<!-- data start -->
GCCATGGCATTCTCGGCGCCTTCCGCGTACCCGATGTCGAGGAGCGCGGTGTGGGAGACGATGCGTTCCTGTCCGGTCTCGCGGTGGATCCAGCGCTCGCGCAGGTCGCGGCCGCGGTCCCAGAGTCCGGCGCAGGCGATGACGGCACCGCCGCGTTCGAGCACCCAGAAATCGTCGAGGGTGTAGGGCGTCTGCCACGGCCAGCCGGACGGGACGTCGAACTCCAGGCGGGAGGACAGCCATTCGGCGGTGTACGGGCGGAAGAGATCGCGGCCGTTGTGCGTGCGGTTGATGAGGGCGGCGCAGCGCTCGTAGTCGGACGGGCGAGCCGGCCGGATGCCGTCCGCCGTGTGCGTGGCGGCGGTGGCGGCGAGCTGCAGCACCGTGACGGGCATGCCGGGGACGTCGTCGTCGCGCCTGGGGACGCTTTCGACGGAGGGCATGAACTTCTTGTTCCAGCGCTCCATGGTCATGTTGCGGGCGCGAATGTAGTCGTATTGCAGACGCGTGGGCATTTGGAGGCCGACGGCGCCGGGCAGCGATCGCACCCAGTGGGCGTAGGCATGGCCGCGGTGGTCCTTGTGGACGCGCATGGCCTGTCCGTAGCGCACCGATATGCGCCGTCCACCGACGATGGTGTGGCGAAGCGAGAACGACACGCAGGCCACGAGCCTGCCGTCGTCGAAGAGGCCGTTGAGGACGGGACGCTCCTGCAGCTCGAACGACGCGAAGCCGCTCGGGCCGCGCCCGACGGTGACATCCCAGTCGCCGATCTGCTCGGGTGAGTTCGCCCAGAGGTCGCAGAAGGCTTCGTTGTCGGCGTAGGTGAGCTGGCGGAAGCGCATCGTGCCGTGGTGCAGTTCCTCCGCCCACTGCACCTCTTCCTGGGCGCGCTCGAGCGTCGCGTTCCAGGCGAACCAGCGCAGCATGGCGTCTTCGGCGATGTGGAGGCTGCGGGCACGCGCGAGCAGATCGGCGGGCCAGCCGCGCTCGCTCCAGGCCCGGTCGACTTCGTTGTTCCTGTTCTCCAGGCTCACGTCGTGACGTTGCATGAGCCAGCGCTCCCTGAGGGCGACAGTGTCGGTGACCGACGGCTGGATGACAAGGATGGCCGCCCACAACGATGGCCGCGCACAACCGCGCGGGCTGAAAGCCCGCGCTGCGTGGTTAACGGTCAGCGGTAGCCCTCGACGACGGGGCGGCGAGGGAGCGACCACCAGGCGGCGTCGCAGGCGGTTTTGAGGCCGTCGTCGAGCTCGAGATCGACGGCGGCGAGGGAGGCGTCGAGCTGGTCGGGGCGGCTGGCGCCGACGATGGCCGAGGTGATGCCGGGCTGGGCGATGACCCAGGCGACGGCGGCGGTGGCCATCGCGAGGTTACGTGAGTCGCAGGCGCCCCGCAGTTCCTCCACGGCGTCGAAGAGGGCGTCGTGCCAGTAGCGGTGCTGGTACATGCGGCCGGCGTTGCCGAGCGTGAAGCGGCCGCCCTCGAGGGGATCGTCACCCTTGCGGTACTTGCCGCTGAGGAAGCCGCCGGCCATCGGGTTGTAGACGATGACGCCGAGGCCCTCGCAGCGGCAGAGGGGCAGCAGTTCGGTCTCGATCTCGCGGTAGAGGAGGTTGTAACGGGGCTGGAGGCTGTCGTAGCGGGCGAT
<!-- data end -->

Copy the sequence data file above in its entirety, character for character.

GCCATGGCATTCTCGGCGCCTTCCGCGTACCCGATGTCGAGGAGCGCGGTGTGGGAGACGATGCGTTCCTGTCCGGTCTCGCGGTGGATCCAGCGCTCGCGCAGGTCGCGGCCGCGGTCCCAGAGTCCGGCGCAGGCGATGACGGCACCGCCGCGTTCGAGCACCCAGAAATCGTCGAGGGTGTAGGGCGTCTGCCACGGCCAGCCGGACGGGACGTCGAACTCCAGGCGGGAGGACAGCCATTCGGCGGTGTACGGGCGGAAGAGATCGCGGCCGTTGTGCGTGCGGTTGATGAGGGCGGCGCAGCGCTCGTAGTCGGACGGGCGAGCCGGCCGGATGCCGTCCGCCGTGTGCGTGGCGGCGGTGGCGGCGAGCTGCAGCACCGTGACGGGCATGCCGGGGACGTCGTCGTCGCGCCTGGGGACGCTTTCGACGGAGGGCATGAACTTCTTGTTCCAGCGCTCCATGGTCATGTTGCGGGCGCGAATGTAGTCGTATTGCAGACGCGTGGGCATTTGGAGGCCGACGGCGCCGGGCAGCGATCGCACCCAGTGGGCGTAGGCATGGCCGCGGTGGTCCTTGTGGACGCGCATGGCCTGTCCGTAGCGCACCGATATGCGCCGTCCACCGACGATGGTGTGGCGAAGCGAGAACGACACGCAGGCCACGAGCCTGCCGTCGTCGAAGAGGCCGTTGAGGACGGGACGCTCCTGCAGCTCGAACGACGCGAAGCCGCTCGGGCCGCGCCCGACGGTGACATCCCAGTCGCCGATCTGCTCGGGTGAGTTCGCCCAGAGGTCGCAGAAGGCTTCGTTGTCGGCGTAGGTGAGCTGGCGGAAGCGCATCGTGCCGTGGTGCAGTTCCTCCGCCCACTGCACCTCTTCCTGGGCGCGCTCGAGCGTCGCGTTCCAGGCGAACCAGCGCAGCATGGCGTCTTCGGCGATGTGGAGGCTGCGGGCACGCGCGAGCAGATCGGCGGGCCAGCCGCGCTCGCTCCAGGCCCGGTCGACTTCGTTGTTCCTGTTCTCCAGGCTCACGTCGTGACGTTGCATGAGCCAGCGCTCCCTGAGGGCGACAGTGTCGGTGACCGACGGCTGGATGACAAGGATGGCCGCCCACAACGATGGCCGCGCACAACCGCGCGGGCTGAAAGCCCGCGCTGCGTGGTTAACGGTCAGCGGTAGCCCTCGACGACGGGGCGGCGAGGGAGCGACCACCAGGCGGCGTCGCAGGCGGTTTTGAGGCCGTCGTCGAGCTCGAGATCGACGGCGGCGAGGGAGGCGTCGAGCTGGTCGGGGCGGCTGGCGCCGACGATGGCCGAGGTGATGCCGGGCTGGGCGATGACCCAGGCGACGGCGGCGGTGGCCATCGCGAGGTTACGTGAGTCGCAGGCGCCCCGCAGTTCCTCCACGGCGTCGAAGAGGGCGTCGTGCCAGTAGCGGTGCTGGTACATGCGGCCGGCGTTGCCGAGCGTGAAGCGGCCGCCCTCGAGGGGATCGTCACCCTTGCGGTACTTGCCGCTGAGGAAGCCGCCGGCCATCGGGTTGTAGACGATGACGCCGAGGCCCTCGCAGCGGCAGAGGGGCAGCAGTTCGGTCTCGATCTCGCGGTAGAGGAGGTTGTAACGGGGCTGGAGGCTGTCGTAGCGGGCGAT